Still to be heard from: Margaret Edds, Gordon Morse, Melanie Scarborough, Barnie Day, and Pat McSweeney.


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10 responses to “Sunday Pundit Watch”

  1. Anonymous Avatar

    If Lingamfelter’s, “call to arms”, results in the party keeping on the same course, I see no point in it.

    David Broder summed it up best with his, “pragmatic center” comment.

    The goal of the Republican Party should be to woo more centrist voters back. That being said, you have to realize that centrists don’t have a problem pulling the lever for a Democrat if they feel it’s in their best interest. That’s why Tim Kaine is now the Governor.

    The current party orthodoxy is totally focused on the Party “base” and that’s simply not enough to put you over the top statewide.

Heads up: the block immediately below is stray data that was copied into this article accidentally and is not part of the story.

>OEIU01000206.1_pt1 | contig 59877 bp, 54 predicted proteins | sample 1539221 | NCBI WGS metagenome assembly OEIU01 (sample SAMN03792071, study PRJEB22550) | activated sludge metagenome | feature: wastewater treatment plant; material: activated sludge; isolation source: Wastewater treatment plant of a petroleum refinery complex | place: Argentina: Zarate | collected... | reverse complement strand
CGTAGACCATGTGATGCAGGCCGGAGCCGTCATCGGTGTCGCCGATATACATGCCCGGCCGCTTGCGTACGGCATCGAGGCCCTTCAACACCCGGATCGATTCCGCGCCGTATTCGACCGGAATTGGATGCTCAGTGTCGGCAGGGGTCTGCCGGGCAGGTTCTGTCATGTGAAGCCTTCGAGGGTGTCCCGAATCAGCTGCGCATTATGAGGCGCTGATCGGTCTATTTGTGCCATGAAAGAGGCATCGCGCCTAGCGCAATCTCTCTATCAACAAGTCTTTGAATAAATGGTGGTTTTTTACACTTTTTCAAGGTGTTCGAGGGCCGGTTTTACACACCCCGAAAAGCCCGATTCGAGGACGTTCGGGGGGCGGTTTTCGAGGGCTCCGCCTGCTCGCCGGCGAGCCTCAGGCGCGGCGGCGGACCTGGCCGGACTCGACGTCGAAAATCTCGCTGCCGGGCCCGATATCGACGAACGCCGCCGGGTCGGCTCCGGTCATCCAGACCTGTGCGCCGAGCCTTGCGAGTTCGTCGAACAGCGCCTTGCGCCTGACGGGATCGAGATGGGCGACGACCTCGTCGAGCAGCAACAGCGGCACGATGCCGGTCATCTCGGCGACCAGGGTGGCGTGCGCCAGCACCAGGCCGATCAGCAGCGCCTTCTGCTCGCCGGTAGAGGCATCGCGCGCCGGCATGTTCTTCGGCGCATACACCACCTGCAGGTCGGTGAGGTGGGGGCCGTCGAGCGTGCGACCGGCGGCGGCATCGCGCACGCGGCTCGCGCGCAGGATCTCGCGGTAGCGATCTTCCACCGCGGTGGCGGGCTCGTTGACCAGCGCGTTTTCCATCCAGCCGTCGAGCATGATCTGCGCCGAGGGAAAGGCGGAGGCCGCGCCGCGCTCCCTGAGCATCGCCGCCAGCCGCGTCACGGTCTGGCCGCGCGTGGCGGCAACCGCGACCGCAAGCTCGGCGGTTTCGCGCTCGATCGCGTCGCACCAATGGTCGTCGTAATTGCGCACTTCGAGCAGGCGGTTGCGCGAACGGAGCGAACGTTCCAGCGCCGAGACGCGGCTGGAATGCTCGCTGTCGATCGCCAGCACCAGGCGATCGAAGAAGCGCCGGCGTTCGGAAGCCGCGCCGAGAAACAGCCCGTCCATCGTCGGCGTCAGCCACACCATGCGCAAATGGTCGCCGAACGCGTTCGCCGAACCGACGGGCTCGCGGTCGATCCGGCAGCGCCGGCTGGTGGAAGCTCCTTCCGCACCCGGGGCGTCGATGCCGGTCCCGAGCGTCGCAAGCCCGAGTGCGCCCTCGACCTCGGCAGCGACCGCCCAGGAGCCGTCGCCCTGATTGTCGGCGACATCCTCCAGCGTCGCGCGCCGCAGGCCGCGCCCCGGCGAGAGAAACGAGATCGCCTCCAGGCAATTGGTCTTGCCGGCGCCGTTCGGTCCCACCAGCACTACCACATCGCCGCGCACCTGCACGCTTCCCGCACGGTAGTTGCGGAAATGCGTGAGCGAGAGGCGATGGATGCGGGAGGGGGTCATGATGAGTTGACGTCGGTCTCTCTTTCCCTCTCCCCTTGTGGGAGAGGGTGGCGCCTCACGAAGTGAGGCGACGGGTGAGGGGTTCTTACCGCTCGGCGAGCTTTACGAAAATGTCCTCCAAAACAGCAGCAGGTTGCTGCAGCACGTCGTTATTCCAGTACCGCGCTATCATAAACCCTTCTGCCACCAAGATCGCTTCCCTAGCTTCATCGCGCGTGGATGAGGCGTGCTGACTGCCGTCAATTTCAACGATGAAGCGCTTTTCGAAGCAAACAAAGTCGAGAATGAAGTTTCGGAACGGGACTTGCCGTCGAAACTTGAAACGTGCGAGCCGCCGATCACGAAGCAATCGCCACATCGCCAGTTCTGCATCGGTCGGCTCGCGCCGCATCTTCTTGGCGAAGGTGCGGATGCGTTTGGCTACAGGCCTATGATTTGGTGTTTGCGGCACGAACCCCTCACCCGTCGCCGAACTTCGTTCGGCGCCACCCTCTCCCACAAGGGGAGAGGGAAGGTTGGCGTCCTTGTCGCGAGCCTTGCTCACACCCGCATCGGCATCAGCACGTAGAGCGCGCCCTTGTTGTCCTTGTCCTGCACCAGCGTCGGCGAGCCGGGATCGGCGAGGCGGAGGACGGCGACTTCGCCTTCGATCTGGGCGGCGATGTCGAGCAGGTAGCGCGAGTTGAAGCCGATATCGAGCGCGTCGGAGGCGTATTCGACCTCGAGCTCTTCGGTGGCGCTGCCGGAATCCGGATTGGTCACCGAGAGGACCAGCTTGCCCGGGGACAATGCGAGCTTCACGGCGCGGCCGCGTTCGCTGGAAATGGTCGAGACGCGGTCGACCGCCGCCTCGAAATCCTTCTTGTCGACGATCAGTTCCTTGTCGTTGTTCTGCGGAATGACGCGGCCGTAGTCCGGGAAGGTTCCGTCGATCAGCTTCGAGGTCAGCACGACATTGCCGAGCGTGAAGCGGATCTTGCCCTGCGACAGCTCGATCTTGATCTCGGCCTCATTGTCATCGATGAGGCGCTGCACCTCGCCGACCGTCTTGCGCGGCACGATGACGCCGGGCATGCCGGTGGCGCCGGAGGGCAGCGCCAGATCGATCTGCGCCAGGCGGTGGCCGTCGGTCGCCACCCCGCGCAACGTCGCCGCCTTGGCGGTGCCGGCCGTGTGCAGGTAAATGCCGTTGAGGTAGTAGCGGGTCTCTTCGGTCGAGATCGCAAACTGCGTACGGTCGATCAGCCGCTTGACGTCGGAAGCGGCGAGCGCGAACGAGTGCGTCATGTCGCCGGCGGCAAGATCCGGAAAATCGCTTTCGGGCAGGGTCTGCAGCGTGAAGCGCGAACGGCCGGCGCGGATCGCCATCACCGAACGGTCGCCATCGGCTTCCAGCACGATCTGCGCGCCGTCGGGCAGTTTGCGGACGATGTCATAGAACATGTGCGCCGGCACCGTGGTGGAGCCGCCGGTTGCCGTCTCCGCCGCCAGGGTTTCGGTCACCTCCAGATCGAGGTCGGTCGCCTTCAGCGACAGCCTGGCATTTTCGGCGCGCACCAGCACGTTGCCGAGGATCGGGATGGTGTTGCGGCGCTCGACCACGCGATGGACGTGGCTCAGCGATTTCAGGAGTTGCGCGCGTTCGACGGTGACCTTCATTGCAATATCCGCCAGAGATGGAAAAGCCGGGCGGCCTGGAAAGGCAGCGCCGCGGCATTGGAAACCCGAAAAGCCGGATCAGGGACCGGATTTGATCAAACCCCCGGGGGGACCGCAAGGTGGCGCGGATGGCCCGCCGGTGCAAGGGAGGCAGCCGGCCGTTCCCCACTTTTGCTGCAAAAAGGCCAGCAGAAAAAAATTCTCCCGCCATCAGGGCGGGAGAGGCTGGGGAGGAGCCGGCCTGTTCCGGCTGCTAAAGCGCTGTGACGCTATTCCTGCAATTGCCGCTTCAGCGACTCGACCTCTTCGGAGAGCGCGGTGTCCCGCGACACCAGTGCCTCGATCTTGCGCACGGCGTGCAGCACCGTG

2. Anonymous Avatar

    Agreed.

    I was amazed to see Lingamfelter dredging up opposition to gay marriage as an issue – when gay marriage is already forbidden in Virginia. Further anti-gay efforts, such as Marrs’ recent campaign, have not exactly distinguished themselves.

    Marrs is the poster boy for why this is a bad strategy.

  3. Will Vehrs Avatar

    I commend Norm Leahy’s take on Lingamfelter, especially the “tangled up with the marching band” image:

    http://onemanstrash.blogspot.com/2005/11/recaps-from-td-everyones-genius-in-td.html

  4. My only quibble with Broder is about Kilgore trying to “curb abortions”. Can someone remind me again what he said about abortion at the debates? Oh yeah, that’s right: nothing.